You do this by means of a statement on origin drawn up by your exporter.

What steps do you need to take to prove origin?

It is up to you, as an importer, to request preferential tariff treatment. The importer is responsible for the correctness of the request for preferential tariff treatment and for compliance with the conditions. A request for preferential tariff treatment can be based on:

  • an origin declaration stating that the product is of UK origin, issued by your exporter; or
  • information known to the importer that the product is of UK origin (importer's knowledge). The importer's knowledge must be based on information showing that the product is originating and meets the conditions of the agreement.
  • For seven years from the date of import of the product, you, as an importer that requests preferential tariff treatment, must keep the following data:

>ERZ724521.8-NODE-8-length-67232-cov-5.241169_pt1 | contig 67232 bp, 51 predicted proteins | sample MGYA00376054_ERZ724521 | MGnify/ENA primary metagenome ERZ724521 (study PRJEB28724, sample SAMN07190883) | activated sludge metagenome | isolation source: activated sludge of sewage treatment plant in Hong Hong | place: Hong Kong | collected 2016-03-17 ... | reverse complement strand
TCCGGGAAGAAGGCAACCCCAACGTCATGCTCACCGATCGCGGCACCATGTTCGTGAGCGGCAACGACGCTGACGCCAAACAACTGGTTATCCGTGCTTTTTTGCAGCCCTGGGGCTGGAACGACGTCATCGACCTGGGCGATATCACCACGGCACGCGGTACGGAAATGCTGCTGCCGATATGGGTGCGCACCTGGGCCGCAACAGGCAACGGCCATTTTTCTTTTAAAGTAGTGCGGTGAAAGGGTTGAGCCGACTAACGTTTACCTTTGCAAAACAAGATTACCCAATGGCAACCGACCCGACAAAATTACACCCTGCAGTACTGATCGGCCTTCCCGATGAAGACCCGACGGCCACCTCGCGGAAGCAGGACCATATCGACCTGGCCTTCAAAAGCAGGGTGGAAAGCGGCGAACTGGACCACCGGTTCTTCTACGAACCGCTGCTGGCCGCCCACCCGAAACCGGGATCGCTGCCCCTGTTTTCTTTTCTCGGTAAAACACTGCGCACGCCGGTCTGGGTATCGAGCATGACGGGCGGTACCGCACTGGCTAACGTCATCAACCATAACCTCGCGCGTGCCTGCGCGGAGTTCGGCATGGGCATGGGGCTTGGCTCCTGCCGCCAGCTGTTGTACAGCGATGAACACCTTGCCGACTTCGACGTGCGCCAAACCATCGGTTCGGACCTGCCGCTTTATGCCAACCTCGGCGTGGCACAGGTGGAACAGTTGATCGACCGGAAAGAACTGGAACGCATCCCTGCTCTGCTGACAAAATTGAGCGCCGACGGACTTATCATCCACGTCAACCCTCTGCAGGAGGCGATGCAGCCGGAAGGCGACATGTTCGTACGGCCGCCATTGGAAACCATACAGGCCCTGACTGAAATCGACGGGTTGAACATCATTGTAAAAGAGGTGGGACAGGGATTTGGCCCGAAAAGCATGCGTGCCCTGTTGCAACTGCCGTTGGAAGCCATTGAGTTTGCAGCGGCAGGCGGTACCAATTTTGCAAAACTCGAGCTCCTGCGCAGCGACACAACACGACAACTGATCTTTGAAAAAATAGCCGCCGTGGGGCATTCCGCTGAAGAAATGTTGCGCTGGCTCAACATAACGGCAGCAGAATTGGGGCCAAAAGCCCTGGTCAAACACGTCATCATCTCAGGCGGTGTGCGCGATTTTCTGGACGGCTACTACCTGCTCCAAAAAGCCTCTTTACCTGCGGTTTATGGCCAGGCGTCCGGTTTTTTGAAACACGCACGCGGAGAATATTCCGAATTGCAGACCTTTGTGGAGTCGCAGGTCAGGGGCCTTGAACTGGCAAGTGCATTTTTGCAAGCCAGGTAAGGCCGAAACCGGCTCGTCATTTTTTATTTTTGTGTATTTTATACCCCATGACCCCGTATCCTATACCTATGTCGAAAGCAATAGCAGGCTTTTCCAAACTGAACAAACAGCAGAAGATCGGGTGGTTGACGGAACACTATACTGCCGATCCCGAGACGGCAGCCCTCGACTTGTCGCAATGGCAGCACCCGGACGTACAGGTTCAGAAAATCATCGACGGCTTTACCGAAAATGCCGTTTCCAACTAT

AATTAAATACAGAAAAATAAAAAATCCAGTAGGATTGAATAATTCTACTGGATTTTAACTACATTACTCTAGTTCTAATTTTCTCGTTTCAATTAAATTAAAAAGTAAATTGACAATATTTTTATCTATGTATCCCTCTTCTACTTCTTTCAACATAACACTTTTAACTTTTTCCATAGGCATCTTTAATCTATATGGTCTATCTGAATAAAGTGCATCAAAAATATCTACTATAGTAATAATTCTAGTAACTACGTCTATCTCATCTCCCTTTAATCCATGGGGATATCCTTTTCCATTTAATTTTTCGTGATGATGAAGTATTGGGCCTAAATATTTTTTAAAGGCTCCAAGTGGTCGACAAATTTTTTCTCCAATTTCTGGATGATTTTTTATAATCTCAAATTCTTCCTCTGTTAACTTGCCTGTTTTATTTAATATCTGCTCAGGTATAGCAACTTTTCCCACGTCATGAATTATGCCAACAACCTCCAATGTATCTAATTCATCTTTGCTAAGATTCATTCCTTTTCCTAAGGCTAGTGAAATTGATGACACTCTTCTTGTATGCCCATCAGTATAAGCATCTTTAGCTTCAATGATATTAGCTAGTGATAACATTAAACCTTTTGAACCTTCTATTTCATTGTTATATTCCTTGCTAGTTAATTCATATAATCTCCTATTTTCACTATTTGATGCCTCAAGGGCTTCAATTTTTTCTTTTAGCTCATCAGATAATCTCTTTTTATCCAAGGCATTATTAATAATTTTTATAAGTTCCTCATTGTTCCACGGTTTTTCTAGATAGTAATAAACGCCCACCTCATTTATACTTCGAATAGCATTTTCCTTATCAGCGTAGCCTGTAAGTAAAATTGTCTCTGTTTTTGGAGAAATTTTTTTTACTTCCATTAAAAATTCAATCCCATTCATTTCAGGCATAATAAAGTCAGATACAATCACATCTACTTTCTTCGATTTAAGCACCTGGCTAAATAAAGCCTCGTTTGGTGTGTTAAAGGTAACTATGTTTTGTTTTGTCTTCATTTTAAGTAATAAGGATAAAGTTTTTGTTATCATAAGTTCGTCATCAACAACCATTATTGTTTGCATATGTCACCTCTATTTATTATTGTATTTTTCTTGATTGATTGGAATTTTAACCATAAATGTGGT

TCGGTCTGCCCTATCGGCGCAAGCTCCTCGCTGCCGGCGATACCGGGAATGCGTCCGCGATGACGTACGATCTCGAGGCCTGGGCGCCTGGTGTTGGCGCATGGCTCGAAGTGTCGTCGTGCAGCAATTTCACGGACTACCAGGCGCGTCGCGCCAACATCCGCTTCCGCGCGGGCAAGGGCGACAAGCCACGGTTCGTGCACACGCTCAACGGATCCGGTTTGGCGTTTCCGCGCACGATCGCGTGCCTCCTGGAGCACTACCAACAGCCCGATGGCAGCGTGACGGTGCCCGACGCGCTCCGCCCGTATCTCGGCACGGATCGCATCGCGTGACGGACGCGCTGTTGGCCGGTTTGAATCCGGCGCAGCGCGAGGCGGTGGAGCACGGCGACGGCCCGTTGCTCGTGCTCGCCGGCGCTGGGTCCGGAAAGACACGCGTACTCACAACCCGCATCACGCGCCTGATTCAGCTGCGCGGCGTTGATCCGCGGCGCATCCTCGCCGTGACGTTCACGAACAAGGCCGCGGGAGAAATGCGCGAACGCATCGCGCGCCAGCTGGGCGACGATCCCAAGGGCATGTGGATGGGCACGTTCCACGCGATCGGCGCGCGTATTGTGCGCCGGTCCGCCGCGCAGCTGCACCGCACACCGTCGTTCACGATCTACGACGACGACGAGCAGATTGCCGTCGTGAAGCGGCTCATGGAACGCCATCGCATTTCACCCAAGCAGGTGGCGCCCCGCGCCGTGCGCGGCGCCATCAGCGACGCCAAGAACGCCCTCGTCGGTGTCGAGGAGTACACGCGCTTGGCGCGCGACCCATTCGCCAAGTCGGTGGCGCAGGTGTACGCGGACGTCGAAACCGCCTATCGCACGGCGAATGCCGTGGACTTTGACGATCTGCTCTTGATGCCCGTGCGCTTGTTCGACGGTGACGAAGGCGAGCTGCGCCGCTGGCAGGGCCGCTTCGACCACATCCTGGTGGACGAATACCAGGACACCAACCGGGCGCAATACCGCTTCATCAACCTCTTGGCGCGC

• in case the request was based on an origin declaration, the origin declaration drawn up by the exporter; or
    • in case the request was based on the importer’s knowledge, all data showing that the product meets the conditions for obtaining origin.

In short: when importing your bowler hats, prove that your hats meet the requirements of UK origin. Then you will receive an exemption from import duties, you can offer your bowler hats cheaper in the Netherlands and probably sell more.

Will Brexit also affect my exports to other countries?

That depends. Does your hat contain parts made in the UK? Then this may affect your exports to countries such as Canada, Japan, Argentina and Mozambique. The EU has trade agreements with these countries saying that for certain goods, at least a certain proportion of the materials used must be of EU origin. For example, if you bought the brim and lining in the UK and then exported the complete hat to Japan, you may no longer meet the EU origin requirements that the EU has agreed with Japan. You can still export your hat to Japan, but the hat will be taxed higher at the border, and you will probably sell fewer of them because of the higher price. In that case, you may need to adjust your production process to meet the EU origin requirement in the trade agreement with Japan.

Where can I go for more information?